Learn About Skype

Thanks to Skype, people the world over can now talk to each other — face to face — for free. Using peer-to-peer file sharing and VoIP technology, Skype allows its users to call one another over the Internet, even long-distance or internationally, at no charge. The service’s free features include instant messaging, user-to-user voice calling, screen sharing, and one-on-one video conferencing. Skype also offers a range of paid services, including online phone numbers, call forwarding, calls to landline and mobile telephones, and group video conferencing. Even Skype’s paid features are dirt cheap compared to similar services offered by other providers.

How Skype Works
Skype uses VoIP, or voice-over-Internet-Protocol, technology to relay voice and video calls over a broadband Internet connection, instead of over a phone line. The service converts your voice to a digital signal and sends that signal to other users. Peer-to-peer technology allows Skype to offer basic free services to its 700 million users around the world.

Peer-to-peer technology is the same type of technology that allowed early file-sharing services like Napster and Kazaa to offer large files for download to many users. The system relies on a large network of interconnected users. There’s no main server; instead, they’re all directly linked to each other. The more people who are on the network, the faster and more stable it is. In a file-sharing model like Napster, the more people who have the same file on their computers, the faster others on the network can download it.

Janus Friis and Niklas Zennstrom, the owners of Kazaa, founded Skype in 2003. They offered instant messaging and user-to-user VoIP calling for free, hoping to attract a large user base that would keep the Skype network stable and help it run smoothly. By 2006, they had attracted 100 million users.

Skype’s Acquisition by eBay
In 2005, eBay acquired Skype for $2.6 billion. eBay never did anything with Skype, and sold 70% of their stake in the company four years later, to a private group of investors, who included Index Ventures, the Canadian Pension Plan Investment Board, Silverlake Partners, and Andreessen Horowitz, for $2.75 billion. Over the next few years, various companies, including Google, would make noises about buying Skype, but none of these possibilities would pan out.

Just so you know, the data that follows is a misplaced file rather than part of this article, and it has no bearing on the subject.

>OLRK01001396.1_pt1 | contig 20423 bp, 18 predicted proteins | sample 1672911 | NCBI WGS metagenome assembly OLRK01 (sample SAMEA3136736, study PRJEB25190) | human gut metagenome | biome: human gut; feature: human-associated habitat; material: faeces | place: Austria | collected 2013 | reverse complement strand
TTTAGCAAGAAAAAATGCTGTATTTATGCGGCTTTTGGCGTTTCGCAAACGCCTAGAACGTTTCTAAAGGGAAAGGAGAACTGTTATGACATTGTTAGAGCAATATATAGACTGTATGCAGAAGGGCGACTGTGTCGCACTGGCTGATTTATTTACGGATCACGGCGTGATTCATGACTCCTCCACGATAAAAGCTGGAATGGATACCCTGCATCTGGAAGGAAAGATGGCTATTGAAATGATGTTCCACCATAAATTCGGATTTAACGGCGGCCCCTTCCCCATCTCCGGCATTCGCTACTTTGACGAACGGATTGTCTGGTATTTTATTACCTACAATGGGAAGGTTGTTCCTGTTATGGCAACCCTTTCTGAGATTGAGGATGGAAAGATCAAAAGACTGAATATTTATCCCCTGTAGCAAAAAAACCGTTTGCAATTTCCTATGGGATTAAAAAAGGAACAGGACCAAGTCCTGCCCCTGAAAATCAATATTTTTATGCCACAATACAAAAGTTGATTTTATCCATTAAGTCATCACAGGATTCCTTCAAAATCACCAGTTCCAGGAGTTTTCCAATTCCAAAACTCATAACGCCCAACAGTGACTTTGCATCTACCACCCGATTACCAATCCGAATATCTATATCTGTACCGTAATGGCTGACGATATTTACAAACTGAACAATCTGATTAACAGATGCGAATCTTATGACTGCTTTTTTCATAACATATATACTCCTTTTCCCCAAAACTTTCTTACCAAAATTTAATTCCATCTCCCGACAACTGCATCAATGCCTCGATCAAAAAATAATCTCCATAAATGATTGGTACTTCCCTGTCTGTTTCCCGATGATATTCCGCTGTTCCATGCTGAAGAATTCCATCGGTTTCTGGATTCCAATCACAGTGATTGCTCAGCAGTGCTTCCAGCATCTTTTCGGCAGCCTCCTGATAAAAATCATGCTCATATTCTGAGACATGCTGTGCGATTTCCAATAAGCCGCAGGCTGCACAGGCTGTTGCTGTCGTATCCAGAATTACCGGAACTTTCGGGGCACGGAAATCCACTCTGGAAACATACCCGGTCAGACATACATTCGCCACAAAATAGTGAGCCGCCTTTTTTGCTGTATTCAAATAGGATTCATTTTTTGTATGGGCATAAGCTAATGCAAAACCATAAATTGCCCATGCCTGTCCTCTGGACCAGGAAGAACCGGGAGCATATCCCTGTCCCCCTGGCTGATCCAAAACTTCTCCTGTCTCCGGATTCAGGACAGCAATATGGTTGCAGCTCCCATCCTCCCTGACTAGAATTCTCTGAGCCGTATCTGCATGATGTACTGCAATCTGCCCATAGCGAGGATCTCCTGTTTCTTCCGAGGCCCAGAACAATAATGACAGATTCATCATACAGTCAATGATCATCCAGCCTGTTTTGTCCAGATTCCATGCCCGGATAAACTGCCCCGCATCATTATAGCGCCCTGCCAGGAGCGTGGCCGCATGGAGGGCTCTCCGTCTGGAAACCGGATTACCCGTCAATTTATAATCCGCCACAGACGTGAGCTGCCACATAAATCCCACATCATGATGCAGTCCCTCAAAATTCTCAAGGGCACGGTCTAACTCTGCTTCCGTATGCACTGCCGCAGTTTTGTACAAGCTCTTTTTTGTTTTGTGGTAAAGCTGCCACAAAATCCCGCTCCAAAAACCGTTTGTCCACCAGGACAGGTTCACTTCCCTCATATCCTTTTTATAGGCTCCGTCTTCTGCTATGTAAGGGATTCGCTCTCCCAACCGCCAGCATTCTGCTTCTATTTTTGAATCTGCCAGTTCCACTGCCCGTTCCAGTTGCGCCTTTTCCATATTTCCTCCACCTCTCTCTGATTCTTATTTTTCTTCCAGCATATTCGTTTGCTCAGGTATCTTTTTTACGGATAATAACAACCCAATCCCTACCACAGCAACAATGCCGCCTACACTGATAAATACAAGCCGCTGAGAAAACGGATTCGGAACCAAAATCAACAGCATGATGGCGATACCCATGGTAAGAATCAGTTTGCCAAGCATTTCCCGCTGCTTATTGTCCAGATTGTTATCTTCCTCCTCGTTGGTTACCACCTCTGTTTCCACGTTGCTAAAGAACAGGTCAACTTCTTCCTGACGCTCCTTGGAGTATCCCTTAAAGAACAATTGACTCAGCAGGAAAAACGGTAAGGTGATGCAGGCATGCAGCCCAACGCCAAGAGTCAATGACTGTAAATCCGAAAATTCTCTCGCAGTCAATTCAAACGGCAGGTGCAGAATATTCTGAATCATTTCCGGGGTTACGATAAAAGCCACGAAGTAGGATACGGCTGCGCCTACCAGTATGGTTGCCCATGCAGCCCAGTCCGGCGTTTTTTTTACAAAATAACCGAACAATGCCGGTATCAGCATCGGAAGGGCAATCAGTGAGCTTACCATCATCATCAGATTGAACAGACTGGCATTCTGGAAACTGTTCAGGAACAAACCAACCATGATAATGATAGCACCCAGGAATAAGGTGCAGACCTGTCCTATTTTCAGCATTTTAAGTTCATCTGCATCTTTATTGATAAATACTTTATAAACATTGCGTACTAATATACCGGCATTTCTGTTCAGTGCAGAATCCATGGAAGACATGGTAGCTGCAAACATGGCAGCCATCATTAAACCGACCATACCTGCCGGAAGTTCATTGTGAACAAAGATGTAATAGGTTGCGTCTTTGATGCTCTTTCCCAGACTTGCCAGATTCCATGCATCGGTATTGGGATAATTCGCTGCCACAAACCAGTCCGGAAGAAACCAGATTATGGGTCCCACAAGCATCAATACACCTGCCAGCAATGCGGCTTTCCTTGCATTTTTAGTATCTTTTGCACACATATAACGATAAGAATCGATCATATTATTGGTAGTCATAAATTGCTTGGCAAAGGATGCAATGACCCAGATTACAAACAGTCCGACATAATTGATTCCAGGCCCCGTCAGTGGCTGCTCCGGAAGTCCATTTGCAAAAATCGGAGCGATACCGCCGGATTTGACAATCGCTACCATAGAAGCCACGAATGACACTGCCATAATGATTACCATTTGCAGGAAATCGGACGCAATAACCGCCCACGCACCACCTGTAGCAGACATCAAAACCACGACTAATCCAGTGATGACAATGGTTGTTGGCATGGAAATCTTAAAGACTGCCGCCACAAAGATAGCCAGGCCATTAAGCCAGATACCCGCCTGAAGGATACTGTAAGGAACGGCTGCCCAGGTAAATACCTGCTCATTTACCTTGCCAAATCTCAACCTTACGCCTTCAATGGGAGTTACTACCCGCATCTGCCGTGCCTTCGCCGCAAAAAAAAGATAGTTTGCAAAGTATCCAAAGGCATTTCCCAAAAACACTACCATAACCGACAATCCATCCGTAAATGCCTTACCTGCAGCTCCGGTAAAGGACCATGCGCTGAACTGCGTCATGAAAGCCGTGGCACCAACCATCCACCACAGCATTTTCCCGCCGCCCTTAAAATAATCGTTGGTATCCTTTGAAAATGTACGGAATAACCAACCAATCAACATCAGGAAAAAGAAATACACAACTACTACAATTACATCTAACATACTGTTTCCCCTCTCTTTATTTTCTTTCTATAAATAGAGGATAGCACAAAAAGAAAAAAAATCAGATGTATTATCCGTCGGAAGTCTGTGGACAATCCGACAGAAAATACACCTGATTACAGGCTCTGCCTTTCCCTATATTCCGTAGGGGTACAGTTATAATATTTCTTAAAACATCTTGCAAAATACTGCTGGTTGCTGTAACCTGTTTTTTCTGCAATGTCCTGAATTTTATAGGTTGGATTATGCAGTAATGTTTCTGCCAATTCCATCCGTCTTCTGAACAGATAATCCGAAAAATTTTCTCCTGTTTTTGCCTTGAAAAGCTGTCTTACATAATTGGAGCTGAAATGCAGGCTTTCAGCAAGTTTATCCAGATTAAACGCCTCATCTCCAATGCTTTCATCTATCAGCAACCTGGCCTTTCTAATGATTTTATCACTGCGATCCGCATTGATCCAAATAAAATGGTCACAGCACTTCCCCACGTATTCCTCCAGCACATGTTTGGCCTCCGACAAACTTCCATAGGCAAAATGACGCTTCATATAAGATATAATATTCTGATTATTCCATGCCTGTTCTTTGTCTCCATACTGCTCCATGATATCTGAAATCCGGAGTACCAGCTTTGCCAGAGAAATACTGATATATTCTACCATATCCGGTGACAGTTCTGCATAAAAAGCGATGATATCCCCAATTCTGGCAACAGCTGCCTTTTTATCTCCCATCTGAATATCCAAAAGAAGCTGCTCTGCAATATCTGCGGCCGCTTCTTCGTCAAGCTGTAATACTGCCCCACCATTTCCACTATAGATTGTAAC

Acquisition by Microsoft
In May 2011, Microsoft acquired Skype for a whopping $8.6 billion, in spite of the company’s $686 million debt and reported net loss of $7 million for the previous year. It was the most expensive corporate acquisition in Microsoft’s history to date. The company announced plans to integrate Skype voice calling, video conferencing and other services into its Windows operating system. Microsoft also expressed hopes of integrating Skype applications into the Windows Phone, Microsoft Office, and Xbox 360 platforms.

Since Skype’s acquisition by Microsoft, the company has remained largely autonomous. A Skype application for Sony Playstation Vita has appeared, along with Skype-to-Facebook video calling, and Skype for Xfinity. Microsoft is offering Skype as an optional installation for computers running Windows, but further integration into Microsoft products is not forthcoming. Initial attempts to integrate Skype with Windows phones failed, due to the phones’ limited memory capabilities.

Skype’s Popularity Today
Skype remains the world’s most popular VoIP service, with 65 million active users signing in each day. They spend 700 million minutes talking over Skype daily, and 300 million of those daily minutes involve video conferencing calls. Skype also handles 30 million daily minutes of calls to mobile and landline telephones. It offers a range of features including one-on-one and video conference calling, file sharing, desktop sharing, voice calls, inbound and outbound phone calls, and instant messaging.

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